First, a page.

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Apple's feud with antitrust monitor continues; company accused of not cooperating in iBooks oversight

Tension between Apple and its court-appointed antitrust monitor continues to mount, as Michael Bromwich has accused the iPad maker of reducing its cooperating with his reviews of the company.

Bromwich


Bronwich has been assigned to keep tabs Apple's operations following an antitrust lawsuit won against the company by the U.S. government. And while Apple and Bromwich have not seen eye to eye from the start, in recent months the relationship has worsened, he said in a report to Judge Denis Cote, as noted by Reuters.

Bromwich told the judge that Apple has taken a more "adversarial tone" in recent discussions. In addition, he said that no interviews have been conducted since January, since Apple has rejected his requests.

Apple has taken issue with the extent of the investigations by Bromwich, alleging that his reviews have gone beyond the original intent by the court. Some outside of the company have agreed, including a circuit court judge and the editorial board of The Wall Street Journal.

In February, the Journal's opinion page slammed Bromwich's approach as being "major abuse, even by the standards of modern antitrust." The newspaper even alleged that Apple should sue Bromwich for his investigation, which has cost the company more than $2.65 million and has involved investigations into Apple's Siri, Maps and hardware engineering groups, none of which are related to the e-book antitrust lawsuit.

Summation

Apple's closing slide in its e-book antitrust case. | Source: U.S. District Court


The U.S. government's ruling saddled Apple with an injunction that bars it from entering into any unsavory deals with publishers, and as antitrust monitor, Bromwich's job is to ensure that Apple follows those restrictions.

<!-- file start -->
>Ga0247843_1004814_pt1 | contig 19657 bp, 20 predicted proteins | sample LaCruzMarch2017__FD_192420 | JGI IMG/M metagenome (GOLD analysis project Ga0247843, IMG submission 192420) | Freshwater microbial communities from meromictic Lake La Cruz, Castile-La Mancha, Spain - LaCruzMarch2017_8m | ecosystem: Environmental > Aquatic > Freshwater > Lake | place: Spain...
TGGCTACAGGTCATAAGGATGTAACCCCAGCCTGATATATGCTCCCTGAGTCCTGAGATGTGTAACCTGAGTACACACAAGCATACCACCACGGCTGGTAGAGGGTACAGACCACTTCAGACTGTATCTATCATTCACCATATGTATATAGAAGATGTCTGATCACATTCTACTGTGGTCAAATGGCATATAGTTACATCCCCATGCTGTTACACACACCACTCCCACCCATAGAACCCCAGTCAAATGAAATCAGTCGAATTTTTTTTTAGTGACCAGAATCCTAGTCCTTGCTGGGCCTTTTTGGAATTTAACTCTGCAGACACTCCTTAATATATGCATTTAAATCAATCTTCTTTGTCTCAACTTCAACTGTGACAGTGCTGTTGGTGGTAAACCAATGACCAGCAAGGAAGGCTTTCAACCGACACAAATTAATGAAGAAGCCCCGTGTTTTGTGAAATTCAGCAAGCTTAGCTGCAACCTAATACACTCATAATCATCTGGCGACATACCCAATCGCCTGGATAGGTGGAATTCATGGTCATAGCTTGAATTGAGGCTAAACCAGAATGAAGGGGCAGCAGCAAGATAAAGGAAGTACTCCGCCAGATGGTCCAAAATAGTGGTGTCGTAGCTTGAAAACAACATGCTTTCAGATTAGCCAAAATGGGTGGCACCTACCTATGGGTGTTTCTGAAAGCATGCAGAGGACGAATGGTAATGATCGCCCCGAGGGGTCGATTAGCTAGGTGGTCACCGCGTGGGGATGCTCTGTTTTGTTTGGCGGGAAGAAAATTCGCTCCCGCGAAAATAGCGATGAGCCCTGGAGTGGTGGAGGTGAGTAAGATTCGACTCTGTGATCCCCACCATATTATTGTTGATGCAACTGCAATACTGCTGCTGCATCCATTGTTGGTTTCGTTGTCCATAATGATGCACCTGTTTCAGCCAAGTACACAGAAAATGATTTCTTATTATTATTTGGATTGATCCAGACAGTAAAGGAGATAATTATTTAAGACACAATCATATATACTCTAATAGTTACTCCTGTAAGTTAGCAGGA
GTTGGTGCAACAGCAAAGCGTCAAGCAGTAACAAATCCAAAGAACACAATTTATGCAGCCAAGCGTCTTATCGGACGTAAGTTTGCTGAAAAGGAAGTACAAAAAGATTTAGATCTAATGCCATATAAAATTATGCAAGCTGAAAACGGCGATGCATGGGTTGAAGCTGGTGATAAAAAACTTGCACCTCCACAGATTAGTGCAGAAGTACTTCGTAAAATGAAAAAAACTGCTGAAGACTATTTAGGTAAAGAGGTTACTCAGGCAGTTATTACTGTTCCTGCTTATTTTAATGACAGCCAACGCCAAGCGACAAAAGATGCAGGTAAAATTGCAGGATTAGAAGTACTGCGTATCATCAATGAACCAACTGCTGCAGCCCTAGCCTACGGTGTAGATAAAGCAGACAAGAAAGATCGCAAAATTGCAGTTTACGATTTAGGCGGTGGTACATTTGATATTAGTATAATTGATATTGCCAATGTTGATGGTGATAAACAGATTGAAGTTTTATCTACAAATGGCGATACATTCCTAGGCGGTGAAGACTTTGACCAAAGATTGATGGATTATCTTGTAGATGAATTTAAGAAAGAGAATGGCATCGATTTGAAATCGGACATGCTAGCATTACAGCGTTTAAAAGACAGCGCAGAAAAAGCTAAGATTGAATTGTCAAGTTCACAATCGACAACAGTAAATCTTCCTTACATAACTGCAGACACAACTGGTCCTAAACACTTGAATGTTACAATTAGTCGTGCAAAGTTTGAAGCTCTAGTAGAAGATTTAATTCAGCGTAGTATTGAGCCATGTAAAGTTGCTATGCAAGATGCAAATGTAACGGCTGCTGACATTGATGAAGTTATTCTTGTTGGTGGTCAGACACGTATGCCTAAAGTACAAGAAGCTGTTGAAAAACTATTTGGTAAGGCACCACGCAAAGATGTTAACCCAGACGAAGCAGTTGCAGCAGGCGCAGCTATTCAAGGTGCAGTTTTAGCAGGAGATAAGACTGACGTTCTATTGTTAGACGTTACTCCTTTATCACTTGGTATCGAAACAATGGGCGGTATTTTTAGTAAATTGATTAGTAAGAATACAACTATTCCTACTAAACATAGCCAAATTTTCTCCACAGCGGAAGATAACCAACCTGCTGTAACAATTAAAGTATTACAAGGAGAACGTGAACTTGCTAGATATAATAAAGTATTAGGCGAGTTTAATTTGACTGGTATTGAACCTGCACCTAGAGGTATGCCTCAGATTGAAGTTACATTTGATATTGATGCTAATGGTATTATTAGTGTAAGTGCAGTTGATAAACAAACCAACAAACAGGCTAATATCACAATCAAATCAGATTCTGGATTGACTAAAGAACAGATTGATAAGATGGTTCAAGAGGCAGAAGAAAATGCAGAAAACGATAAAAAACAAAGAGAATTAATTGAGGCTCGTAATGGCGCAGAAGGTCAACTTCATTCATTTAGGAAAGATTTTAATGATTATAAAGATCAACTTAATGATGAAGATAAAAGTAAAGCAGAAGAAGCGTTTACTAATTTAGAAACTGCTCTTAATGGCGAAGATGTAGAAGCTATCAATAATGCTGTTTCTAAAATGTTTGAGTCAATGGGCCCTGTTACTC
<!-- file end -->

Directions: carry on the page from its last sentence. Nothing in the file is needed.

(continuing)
Apple officials have said they continue to fight the case out of principle, because the company insists that no illegal collusion took place between itself and book publishers.

At the time of the iBookstore's launch, Amazon accounted for nine out of every ten e-book sales, and titles were sold under the "wholesale model." In that model, resellers such as Amazon had the power to set prices, selling titles at or below costs if they chose to do so.

Under negotiations led by Eddy Cue, Apple and book publishers opted to switch to a so-called "agency" pricing model. This prevented content owners from being able to sell the same titles at a lower price elsewhere, without offering the same price on Apple's iBooks platform —a "most favored nations" clause.

Apple has argued that publishers openly discussed their desire to raise prices on books, as they felt titles were being sold for too little by Amazon under the wholesale model.

Tensions between Bromwich and Apple have been so high that the company officially request to have him removed. Its efforts were shot down by an appellate court, which found that the company failed to provide evidence of irreparable harm.

Last April, Bromwich suggested matters had improved, telling the court that relations between himself and Apple were better off.